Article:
- aircraft is unable to react fast enough to a late reclearance and passes through new cleared level [ATC error]
- aircraft follows clearance with the wrong altimeter sub scale setting [flight management error]
- aircraft departs cleared flight level without clearance to do so [flight management error]
- Loss of Separation from other aircraft, which may result in collision.
- Collision with an obstacle or the ground (Controlled Flight Into Terrain), especially as a result of having the wrong altimeter sub-scale setting. This can happen when an aircraft descends in a low pressure area with standard pressure (1013) set.
- Injury, especially to cabin crew or passengers, occasioned by violent manoeuvres to avoid collision with other aircraft or the ground.
- Standard Operating Procedures, both on the flight deck and in the ATCU, which detail procedures to be followed to reduce the chance of level bust.
- Flight deck routines on Multicrew aircraft should include rigourous procedures for cross-checking/confirming cleared altitude, readback, and altitude set on FMS by the monitoring crew members, and include calls of "1000 feet to go" and "approaching level".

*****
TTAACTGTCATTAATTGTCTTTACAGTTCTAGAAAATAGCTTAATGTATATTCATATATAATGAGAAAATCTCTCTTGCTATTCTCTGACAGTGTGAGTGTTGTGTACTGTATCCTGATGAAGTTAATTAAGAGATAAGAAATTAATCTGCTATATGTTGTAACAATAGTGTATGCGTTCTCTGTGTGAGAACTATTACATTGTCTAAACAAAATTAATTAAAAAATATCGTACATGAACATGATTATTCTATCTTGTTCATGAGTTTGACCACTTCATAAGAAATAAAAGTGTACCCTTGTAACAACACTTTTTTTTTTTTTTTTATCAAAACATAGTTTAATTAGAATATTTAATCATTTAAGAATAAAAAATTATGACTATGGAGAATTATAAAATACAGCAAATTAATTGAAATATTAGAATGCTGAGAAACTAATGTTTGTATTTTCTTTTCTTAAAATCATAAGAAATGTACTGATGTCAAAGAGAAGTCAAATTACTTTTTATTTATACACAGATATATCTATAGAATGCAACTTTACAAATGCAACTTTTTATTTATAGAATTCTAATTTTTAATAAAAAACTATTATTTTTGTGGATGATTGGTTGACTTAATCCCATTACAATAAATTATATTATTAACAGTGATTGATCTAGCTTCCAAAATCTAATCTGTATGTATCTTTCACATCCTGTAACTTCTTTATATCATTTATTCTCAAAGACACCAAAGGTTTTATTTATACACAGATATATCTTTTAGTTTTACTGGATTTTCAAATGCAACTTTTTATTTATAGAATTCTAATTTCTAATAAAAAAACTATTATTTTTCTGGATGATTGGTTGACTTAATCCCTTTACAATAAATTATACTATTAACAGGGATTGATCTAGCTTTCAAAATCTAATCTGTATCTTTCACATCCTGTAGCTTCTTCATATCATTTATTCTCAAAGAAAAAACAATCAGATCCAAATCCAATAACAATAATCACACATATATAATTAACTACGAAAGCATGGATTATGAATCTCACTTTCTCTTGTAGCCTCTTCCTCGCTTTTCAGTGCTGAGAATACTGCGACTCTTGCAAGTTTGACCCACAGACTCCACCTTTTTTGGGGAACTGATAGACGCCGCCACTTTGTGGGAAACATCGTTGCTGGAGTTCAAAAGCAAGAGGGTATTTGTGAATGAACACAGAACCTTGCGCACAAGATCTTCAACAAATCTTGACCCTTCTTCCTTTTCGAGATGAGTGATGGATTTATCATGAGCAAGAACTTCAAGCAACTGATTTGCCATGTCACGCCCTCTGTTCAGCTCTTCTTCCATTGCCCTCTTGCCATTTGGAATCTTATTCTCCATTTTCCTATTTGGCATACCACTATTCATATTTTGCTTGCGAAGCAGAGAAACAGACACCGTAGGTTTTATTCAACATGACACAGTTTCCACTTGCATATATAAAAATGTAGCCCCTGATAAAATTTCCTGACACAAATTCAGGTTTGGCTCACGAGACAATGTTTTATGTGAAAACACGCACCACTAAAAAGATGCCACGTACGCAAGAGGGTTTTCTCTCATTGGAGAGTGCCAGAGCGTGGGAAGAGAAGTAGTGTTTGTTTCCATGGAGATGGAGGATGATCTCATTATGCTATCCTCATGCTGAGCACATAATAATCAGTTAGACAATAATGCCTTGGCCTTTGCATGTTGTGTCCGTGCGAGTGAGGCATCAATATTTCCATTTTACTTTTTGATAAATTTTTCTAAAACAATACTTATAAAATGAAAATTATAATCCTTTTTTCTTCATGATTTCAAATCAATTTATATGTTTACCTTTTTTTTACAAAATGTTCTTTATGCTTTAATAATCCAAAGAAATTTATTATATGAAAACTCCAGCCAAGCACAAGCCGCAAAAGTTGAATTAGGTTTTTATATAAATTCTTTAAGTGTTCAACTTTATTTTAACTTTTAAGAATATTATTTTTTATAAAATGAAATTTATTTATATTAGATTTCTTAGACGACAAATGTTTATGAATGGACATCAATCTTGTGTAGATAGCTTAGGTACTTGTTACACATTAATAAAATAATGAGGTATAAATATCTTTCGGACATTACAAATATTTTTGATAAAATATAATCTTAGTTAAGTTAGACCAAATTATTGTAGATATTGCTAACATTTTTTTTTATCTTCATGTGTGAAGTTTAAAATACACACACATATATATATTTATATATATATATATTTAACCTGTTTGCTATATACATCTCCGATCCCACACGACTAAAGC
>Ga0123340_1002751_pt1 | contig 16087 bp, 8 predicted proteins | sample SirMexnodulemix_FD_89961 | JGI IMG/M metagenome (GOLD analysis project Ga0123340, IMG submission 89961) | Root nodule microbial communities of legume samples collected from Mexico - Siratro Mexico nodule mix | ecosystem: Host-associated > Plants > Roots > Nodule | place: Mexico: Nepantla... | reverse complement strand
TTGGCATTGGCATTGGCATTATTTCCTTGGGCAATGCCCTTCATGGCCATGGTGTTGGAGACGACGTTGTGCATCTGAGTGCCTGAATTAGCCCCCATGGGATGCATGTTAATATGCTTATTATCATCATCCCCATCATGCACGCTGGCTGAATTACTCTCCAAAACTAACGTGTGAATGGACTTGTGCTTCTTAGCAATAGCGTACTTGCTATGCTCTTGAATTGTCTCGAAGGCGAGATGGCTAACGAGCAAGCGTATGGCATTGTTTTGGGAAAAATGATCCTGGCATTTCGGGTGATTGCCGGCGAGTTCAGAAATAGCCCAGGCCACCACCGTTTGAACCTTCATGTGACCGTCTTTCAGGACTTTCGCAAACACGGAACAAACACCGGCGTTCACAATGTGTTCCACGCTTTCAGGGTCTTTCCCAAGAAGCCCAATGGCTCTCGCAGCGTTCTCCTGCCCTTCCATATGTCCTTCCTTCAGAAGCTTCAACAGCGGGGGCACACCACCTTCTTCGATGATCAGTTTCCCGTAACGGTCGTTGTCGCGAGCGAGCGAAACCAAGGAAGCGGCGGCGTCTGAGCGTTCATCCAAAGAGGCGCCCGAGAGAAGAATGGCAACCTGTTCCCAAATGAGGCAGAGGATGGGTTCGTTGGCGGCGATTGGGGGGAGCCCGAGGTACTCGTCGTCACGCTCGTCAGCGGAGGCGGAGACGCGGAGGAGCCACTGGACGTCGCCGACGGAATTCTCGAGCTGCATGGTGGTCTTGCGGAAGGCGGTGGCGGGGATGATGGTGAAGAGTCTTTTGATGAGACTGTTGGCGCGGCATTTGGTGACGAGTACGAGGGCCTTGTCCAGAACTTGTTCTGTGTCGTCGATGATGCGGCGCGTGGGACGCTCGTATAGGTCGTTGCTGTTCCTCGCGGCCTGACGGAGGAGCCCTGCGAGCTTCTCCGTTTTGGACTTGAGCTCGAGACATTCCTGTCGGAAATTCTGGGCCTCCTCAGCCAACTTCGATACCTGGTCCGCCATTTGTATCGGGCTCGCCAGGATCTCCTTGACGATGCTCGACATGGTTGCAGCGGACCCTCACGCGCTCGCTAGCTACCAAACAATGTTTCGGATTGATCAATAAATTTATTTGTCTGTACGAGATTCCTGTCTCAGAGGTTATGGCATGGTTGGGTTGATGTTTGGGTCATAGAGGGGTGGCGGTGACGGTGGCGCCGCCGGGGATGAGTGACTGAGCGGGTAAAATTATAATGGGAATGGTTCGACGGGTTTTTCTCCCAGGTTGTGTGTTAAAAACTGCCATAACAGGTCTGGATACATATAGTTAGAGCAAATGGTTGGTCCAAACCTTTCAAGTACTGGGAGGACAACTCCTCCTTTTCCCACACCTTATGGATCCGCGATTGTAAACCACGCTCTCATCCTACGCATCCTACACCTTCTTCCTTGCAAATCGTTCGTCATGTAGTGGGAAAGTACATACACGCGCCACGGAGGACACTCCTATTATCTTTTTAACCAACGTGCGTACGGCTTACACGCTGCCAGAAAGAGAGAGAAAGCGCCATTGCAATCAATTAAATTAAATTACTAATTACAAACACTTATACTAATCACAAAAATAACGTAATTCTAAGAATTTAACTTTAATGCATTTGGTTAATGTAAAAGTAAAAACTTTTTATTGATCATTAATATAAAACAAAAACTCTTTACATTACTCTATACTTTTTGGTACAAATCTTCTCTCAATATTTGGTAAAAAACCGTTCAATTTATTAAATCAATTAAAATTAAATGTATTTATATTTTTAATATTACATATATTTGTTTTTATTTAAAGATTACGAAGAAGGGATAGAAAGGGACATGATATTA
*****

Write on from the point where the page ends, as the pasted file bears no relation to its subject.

- Onboard aircraft equipment designed to warn of potential collision with other aircraft (ACAS/TCAS) or with the ground (GPWS or EGPWS).
- Ground-based equipment designed to warn of potential collision with other aircraft, such as STCA, or provide more information on intentions of the aircraft (e.g. Mode S)
- Air-ground communications, for example:
- The pilot mis-hears the level clearance, the pilot does not read back the clearance and the ATCO does not challenge the absence of a read-back;
- The pilot reads back an incorrect level but the ATCO does not hear the erroneous read-back and does not correct the pilot’s read-back; or,
- The pilot accepts a level clearance intended for another aircraft (call-sign confusion).
- Pilot-induced situations, for example:
- One pilot off frequency when clearance given by ATC and although reading it back correctly then mis-sets it on the FMS.
- PNF fails to spot that PF has set FL110 on the FMS not the FL100 that PNF has (correctly) read back to ATC.
- Flight crew used to a 6000ft Transition Altitude set up a SID for a departure from an airport which has a 3000ft Transition Altitude and then fail, with a low barometric pressure, to change to standardpressure setting (1013) quickly enough.